Community solar crowd-funding project sells out in a day | RenewEconomy

Community solar crowd-funding project sells out in a day

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California-based Mosaic may pry open the community solar investment floodgates, with 235kW of solar capacity sold out in just 24 hours.

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Nearly 300 gigawatts of unsubsidized local solar could beat utility prices in the next decade, but until recently most Americans couldn’t participate because their own rooftop isn’t suitable for solar.

That’s changing fast.

Just one project featured in our 2010 community solar report, by the Clean Energy Collective, has managed to replicate its initial success.  But California-based (Solar) Mosaic may pry open the community solar investment floodgates.

Mosaic’s first successful community solar projects used crowdfunding to provide 0% loans to community based solar projects.  But in late 2012, they launched their first investment project, allowing 51 California investors earn 6.38% returns on a 47 kilowatt (kW) solar array on the roof of the Youth Employment Partnership in Oakland.

Their latest offering ups the ante, and was open to regular folks in California and New York (and accredited investors in all 50 states).  The combined capacity of 235 kW of solar capacity sold out in just 24 hours to over 400 investors with an average stake of just $700.  The investment uses a common securities law exemption (Rule 506 of Regulation D), and investors will earn a 4.5% annual return (net of fees) over 9 years, greening the economy and their pocketbooks.

The key advantage of Solar Mosaic is the investment.  Previous community solar projects have relied on shared electricity savings for participants, sometimes called virtual net metering.  This limits prospective investors to the same utility service territory, and the savings can’t be taken to a property outside that area.  The Mosaic model turns community solar into a simple investment, letting prospective investors select a particular Mosaic project to invest in, with significantly higher returns than parking money in a U.S. Treasury or savings account.  For now, it’s limited to broad participation in just two states, New York and California, but Mosaic is “working hard” to expand the opportunity.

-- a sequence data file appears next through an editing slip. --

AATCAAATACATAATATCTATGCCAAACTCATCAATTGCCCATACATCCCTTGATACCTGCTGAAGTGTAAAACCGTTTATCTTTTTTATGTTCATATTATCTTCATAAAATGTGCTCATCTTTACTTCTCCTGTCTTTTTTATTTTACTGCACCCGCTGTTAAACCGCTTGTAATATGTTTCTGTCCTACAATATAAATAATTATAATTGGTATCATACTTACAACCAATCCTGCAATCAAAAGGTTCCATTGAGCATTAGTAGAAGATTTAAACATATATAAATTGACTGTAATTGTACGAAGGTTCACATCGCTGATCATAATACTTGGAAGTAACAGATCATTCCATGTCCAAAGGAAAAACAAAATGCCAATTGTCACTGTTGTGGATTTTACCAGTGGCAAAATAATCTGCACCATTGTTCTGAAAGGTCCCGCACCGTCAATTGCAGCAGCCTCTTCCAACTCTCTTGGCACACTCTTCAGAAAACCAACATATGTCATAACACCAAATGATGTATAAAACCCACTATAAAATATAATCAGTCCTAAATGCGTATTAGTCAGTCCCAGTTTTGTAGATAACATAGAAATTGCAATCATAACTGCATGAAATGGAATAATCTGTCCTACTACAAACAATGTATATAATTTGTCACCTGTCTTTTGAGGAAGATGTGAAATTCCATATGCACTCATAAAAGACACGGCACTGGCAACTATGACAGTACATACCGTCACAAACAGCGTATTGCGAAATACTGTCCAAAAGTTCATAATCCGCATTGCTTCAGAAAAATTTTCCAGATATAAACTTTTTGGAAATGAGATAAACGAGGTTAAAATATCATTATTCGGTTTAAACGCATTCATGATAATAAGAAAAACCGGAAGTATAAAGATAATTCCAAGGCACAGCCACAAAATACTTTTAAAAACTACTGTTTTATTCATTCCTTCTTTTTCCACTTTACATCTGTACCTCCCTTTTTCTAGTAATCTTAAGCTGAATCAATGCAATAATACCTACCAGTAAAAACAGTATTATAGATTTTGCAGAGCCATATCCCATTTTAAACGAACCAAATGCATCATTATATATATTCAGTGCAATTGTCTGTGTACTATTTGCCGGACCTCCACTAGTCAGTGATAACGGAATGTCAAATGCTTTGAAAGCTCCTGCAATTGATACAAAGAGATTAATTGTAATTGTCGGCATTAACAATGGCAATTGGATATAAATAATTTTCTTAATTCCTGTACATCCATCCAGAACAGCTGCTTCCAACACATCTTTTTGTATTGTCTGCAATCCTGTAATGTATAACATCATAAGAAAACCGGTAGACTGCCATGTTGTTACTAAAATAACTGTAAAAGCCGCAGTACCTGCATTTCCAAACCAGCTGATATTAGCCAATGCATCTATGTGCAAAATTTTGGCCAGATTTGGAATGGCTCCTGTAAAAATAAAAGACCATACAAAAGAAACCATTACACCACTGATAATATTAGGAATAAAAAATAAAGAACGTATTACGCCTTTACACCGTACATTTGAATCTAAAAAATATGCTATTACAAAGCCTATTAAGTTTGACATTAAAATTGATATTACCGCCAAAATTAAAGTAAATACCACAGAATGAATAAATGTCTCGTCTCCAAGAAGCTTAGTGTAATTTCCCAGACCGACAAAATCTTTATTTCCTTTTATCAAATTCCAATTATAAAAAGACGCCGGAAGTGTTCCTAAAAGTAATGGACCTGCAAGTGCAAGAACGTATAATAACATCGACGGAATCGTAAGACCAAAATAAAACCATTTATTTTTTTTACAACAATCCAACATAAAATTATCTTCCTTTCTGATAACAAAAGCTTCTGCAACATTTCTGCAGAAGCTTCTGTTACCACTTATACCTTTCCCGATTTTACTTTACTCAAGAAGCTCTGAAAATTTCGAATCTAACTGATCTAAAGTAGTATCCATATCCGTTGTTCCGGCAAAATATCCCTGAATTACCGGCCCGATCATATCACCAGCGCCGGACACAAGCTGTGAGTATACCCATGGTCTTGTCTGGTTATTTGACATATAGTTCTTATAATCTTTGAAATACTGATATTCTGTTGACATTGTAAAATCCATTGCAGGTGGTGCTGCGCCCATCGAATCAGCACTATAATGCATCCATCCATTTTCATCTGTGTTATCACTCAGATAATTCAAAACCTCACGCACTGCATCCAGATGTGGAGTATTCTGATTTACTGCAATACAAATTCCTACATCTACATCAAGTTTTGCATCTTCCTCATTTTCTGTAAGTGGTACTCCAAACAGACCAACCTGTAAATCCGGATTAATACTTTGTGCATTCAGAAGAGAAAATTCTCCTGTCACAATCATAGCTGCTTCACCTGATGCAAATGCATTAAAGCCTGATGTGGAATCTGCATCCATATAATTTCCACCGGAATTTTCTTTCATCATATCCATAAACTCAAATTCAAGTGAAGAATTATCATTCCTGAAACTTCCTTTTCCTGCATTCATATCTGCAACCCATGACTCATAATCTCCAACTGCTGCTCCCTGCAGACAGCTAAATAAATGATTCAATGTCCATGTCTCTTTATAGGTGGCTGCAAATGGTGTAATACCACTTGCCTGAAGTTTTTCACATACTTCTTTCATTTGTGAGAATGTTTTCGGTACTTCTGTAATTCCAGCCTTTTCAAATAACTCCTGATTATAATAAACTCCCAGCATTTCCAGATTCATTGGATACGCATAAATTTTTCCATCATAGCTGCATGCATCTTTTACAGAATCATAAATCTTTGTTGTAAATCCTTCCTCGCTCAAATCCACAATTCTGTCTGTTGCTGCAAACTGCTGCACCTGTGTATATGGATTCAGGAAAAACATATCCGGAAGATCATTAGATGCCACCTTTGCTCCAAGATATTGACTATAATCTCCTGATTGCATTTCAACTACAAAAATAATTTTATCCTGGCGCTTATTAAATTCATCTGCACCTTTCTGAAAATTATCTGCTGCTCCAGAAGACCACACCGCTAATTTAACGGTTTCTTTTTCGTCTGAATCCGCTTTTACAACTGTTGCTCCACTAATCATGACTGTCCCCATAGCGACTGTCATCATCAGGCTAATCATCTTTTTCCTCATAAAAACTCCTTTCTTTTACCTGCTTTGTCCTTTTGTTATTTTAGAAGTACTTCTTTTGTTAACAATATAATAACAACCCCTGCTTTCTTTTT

Mosaic may be just the first salvo in a firestorm of community renewable energy investment.  The federalJOBS Act of 2012 intends to create a new segment of investment security with much lower upfront and legal costs that would let crowds pool up to $1 million for solar and other renewable energy projects.

The only “drawback” in the Mosaic model is that it doesn’t explicitly connect geography with investment.  A New York City resident, for example, can invest in a project in California, but not in Manhattan or the Bronx.  If this model continues to be successful, however, it’s likely that will change.

In the meantime, Mosaic is rightfully basking in the sun.  The 235 kW capitalized by Mosaic’s first offering isn’t a whole lot of solar, but it is a whole new ballgame for community financed renewable energy.

This article was originally published at the Institute for Local Self-Reliance (ILSR). Re-posted with permission.
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1 Comment
  1. Minwoo Kim 7 years ago

    Obama’s energy policy is right. The world goes solar. Japan’s FiT in July is among the highest in the world. Japan’s FiT is shaking the solar market. Now, USA has the same options. New solutions will be showed in Japan. This is it!

    As you know, earthquake in Japan is happening frequently. Floating solar panels installation is one of the best solutions for power crisis in Japan. Every year Some typhoons arrive Japan. The typhoon has strong wind. Floating solar power generation system must have constructed to resist typhoons. So you have to reduce vibration to install floating solar power generation system. Because, it can make micro-cracks to floating solar panels and the durability problem of floating solar power generation system. The risk of power loss in PV modules due to micro cracks is increasing.

    Vibrations caused by wind, waves and external forces. New Floating Body Stabilizer for Floating solar panels installation has been created in South Korea. The Floating Body Stabilizers generate drag force immediately when Floating solar panels are being rolled, pitched and yawed on the water. Recently, these Floating Body Stabilizers have been used to reduce vibration of Floating Solar Panels in South Korea. You can watch New Floating Body Stabilizer videos on YouTube. http://youtu.be/O2oys_YHhCc, http://www.youtube.com/watch?v=nA_xFp5ktbU&feature=youtu.be.

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